For 14-year-old Kayla Fu, swimming – and life – has become all about developing mental toughness, but still letting fun in along the way.
That mindset, she says, is largely due to the First Colony Swim Team, for which Fu has been swimming competitively for four years.
“My coaches and teammates have made things really fun for me, and that’s really what made me start to love swimming,” she said.
Fu, a Sugar Land resident and Fort Settlement Middle School student, is one of roughly 600 registered youth swimmers with the First Colony Swim Team, which has served First Colony, Sugar Land and the surrounding areas since 1981. About 450 of its swimmers, who are as young as age 5, regularly compete in events sanctioned by the Texas Swimming Association (TSA).
The team will begin evaluations and accepting registrations for its winter season in mid-November. Aside from cultivating a competitive environment that will push swimmers forward in the sport, coach Adrian Gomez said there also is a focus on merging a person’s passion for swimming with a mindset that can be applied well beyond the pool.
“We know that one day, swimming will be over. So I think we try to give them the confidence to take on unknown challenges,” said Gomez, who is entering his third season with the team.
As its numbers have grown, so has the team’s accomplishments and profile. This past summer, First Colony sent four swimmers to the 2019 Senior Zones
select camp at the University – the highest level of USA swim camps for the 13-14 year-old age group. Swimmers are selected for the camp based on USA Swimming’s IMX Scores, which are combined scores based on a swimmer’s performance in sanctioned events during a competitive season.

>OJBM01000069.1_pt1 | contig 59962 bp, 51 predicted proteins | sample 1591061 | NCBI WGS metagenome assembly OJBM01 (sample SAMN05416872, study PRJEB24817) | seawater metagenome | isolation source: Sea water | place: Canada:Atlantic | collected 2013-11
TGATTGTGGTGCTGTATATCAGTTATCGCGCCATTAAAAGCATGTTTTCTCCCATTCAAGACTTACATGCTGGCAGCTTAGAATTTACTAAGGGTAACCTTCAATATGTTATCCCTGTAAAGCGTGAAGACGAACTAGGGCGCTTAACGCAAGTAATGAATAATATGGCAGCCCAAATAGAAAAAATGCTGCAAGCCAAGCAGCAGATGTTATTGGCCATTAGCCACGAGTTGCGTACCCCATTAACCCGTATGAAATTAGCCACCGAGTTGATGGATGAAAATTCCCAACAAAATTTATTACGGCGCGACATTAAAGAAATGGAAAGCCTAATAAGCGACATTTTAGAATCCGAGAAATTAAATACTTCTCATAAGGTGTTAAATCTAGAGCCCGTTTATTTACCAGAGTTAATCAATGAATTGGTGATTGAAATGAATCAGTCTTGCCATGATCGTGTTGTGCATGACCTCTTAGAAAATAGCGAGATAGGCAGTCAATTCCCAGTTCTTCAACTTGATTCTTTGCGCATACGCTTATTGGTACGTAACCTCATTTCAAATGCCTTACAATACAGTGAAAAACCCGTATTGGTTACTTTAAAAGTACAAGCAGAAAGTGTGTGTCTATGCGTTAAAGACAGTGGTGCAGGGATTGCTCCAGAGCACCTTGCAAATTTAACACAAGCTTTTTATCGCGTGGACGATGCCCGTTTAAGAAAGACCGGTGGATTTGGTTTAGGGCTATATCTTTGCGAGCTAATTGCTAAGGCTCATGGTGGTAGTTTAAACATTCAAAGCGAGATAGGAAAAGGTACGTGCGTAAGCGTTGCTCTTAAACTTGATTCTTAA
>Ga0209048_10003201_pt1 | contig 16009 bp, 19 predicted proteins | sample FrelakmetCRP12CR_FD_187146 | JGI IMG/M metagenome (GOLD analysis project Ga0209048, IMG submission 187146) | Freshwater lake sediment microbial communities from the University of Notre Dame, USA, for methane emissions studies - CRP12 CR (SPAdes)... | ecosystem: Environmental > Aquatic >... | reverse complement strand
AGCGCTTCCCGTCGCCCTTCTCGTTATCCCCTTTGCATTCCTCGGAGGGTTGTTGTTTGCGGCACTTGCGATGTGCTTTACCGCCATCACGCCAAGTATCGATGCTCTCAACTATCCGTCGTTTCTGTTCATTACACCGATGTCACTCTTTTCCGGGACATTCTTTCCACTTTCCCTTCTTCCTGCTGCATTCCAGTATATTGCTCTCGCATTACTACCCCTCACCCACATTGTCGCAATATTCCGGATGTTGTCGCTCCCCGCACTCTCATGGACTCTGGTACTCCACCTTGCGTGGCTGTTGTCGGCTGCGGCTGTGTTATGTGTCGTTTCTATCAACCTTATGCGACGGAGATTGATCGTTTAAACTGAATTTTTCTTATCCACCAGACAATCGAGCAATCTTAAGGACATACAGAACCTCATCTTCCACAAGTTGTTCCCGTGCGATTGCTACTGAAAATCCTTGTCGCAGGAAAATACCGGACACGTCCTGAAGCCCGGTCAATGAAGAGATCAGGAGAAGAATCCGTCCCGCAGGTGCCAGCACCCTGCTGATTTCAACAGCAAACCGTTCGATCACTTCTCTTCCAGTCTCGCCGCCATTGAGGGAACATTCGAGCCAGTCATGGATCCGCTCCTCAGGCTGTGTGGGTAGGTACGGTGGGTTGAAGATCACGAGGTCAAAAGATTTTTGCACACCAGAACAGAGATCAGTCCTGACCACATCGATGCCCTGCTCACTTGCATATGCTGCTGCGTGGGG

The camp, Gomez said, plays right into the team’s philosophy of staying away from concentrating on one particular stroke in response to a sport-wide trend in the younger age groups.
“Especially in the 18-and-under, we try to stay away from specialization,” Gomez said. “The human body keeps changing. … In our program, we believe they should be doing all four strokes and not avoiding any races.”
One of the beneficiaries of the philosophy is Fu, who was one of those invited to the Senior Zones camp. Fu didn’t find First Colony Swim Team until four years ago at the suggestion of a family friend, but has since turned into a well-rounded record breaker in several strokes during her time.
Two years ago, she broke a then-Texas Age Group Swimming (TAGS) record in the 11-12 girls’ 200-meter individual medley with a time of 2 minutes, 23.27 seconds. She also cracked the top 100 times for the 11-12 age group in the 50 freestyle, 100 freestyle and 200 IM long course.
“Swimming requires a lot of mental toughness, so I can apply that to everything. I just have to be mentally tough through many aspects of life,” she said. “There are a lot of ups and downs, but my coach taught me to not let little things break me. So I’ve built up a lot of mental toughness.”
Though it may have encompassed just a small portion of her life so far, Fu said the environment the club has created – as well as the lessons she’s learned – has her making plans for the team to be much more prevalent for as long as she can slice through the water.
“They always push me to be better, and they’ve helped me through so much,” she said.
The same rings true for 18-year-old Ismael Castillo-Danforth, a senior at Travis High School.
“I’ve made lots of memories together with these guys,” he said. “I’m training with those guys about 18 hours a week, and the bond you share with them is a bond like no other.”
For more information on the team, visit swimfcst.com.